Historical records matching Maj. General Innis P. Swift
About Maj. General Innis P. Swift
Innis Palmer Swift (February 7, 1882 – November 3, 1953) was a Major General in the United States Army. He was the grandson and namesake of Civil War Major General Innis Newton Palmer, as well as the grandson of Brigadier General Ebenezer Swift. His four decades of military service culminated in his commanding a Corps during the liberation of the Philippines in World War II.
Early life and career
Swift was born at Fort Laramie, Wyoming, the son of Major General Eben Swift and Susan Palmer. He graduated from West Point in 1904 and was commissioned in the cavalry. He served as aide-de-camp to General John J. Pershing in the Philippines and then served in Mexico. While a First Lieutenant commanding C Troop, 13th Cavalry, he accompanied First Lieutenant George S. Patton on the hunt for Julio Cardenas, commander of Pancho Villa's personal bodyguard. During World War I he served as Assistant Chief of Staff for the 86th Division.
Swift attended the U.S. Army Command and General Staff School, graduating in 1923, and remained at the school as faculty until 1929. In 1940 he was promoted to Brigadier General, and in 1941 to Major General and placed in command of the 1st Cavalry Division and Fort Bliss. He participated in the Louisiana Maneuvers, where he coined the nickname used by army light observation aircraft when he told a pilot after a bumpy landing, "You looked just like a damn grasshopper!"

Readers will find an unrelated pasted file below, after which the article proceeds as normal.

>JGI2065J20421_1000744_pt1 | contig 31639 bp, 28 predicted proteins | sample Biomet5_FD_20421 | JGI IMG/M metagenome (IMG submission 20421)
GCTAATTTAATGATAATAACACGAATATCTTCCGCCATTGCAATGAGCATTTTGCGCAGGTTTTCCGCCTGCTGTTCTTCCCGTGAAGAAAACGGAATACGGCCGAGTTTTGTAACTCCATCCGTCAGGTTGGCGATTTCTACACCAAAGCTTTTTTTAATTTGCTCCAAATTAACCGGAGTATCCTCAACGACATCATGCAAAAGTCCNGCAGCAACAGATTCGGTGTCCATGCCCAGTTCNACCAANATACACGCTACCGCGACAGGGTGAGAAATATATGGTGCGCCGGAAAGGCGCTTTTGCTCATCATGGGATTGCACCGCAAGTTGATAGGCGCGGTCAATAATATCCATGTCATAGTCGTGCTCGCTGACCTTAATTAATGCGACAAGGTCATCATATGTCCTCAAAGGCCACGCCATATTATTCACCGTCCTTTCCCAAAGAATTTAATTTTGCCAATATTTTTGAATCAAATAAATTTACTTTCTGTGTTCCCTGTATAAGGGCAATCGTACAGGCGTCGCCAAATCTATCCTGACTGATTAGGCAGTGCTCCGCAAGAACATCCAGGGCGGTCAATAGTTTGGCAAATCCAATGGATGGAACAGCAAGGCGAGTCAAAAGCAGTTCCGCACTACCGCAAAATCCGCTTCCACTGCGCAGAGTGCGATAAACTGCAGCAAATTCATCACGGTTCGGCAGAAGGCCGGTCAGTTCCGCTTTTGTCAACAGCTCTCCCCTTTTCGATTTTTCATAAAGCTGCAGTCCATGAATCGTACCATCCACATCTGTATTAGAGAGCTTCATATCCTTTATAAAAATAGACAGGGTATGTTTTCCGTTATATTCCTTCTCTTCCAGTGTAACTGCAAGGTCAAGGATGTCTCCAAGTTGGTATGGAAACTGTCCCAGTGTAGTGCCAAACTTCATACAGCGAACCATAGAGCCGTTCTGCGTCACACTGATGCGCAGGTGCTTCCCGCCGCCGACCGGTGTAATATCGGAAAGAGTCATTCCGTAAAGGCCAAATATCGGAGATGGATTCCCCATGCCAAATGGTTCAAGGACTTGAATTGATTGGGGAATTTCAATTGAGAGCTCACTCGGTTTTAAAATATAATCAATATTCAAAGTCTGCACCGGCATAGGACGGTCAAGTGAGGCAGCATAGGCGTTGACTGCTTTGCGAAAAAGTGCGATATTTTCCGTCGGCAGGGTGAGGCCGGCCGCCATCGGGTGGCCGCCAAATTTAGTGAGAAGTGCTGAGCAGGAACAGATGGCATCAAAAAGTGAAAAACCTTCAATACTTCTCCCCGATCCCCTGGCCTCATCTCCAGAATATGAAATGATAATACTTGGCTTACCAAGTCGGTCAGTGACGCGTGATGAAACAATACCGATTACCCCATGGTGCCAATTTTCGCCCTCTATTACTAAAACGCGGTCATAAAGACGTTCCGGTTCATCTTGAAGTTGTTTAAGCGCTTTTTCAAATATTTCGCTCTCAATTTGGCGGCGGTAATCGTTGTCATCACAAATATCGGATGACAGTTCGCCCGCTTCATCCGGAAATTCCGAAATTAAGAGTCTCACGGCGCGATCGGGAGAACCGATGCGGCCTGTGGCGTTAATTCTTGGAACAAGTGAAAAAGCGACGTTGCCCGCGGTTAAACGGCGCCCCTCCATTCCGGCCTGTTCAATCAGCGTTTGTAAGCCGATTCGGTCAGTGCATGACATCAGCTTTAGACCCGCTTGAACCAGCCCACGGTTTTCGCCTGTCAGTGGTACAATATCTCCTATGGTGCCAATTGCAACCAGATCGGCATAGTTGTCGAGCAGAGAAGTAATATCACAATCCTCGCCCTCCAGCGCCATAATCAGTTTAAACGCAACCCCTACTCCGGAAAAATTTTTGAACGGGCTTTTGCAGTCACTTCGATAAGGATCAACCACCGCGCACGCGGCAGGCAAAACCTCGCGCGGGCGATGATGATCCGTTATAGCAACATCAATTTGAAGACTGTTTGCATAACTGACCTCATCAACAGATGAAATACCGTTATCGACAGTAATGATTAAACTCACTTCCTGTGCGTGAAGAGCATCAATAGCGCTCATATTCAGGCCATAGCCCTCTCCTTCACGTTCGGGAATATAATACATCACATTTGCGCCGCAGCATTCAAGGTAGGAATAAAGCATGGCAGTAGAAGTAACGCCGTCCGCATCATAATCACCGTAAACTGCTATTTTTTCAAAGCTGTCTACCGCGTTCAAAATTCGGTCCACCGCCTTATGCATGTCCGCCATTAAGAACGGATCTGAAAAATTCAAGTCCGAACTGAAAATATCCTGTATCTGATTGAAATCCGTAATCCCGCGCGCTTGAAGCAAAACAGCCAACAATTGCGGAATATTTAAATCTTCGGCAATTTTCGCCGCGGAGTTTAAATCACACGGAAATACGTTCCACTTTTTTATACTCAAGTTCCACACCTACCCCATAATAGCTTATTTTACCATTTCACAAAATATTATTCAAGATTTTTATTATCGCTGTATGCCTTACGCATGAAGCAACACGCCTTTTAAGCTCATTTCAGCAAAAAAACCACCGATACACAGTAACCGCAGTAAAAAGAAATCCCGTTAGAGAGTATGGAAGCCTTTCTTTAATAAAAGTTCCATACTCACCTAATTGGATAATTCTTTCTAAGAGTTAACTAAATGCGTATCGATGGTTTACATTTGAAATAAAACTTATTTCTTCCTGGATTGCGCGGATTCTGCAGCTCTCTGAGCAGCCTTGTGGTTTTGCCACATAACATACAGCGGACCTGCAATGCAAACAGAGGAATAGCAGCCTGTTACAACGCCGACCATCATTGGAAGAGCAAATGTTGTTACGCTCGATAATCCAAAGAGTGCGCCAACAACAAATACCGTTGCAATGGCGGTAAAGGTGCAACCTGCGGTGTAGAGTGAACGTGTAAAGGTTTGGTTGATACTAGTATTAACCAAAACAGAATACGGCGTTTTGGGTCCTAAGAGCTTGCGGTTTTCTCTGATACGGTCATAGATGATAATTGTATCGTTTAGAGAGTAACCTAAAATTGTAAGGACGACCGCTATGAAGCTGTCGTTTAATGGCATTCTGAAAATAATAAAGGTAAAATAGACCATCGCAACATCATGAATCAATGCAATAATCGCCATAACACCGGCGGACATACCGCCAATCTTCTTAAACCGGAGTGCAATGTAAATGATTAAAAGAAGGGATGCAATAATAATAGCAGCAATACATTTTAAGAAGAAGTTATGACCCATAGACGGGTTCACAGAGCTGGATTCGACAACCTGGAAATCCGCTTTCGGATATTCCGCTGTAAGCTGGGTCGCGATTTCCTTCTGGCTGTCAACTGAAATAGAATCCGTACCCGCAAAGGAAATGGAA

World War II
He transitioned the division from horse cavalry to essentially an infantry division, though it retained "Cavalry" in the name. He took his division to Australia in July 1942 and remained in command through the Admiralty Islands campaign after which he was reassigned to command I Corps. He was the oldest U.S. Corps commander to serve in World War II. After the war he remained a close personal friend of Douglas MacArthu
Private life and death
Swift married the former Lucille G. Paddock and the couple had four daughters. After retiring in 1946 he lived in San Antonio. He retained interest in his old command, staying active in the 1st Cavalry Division Association and avidly following the division's activity in Korea. He died at Brooke Army Hospital after a heart attack and was buried in Fort Sam Houston National Cemetery.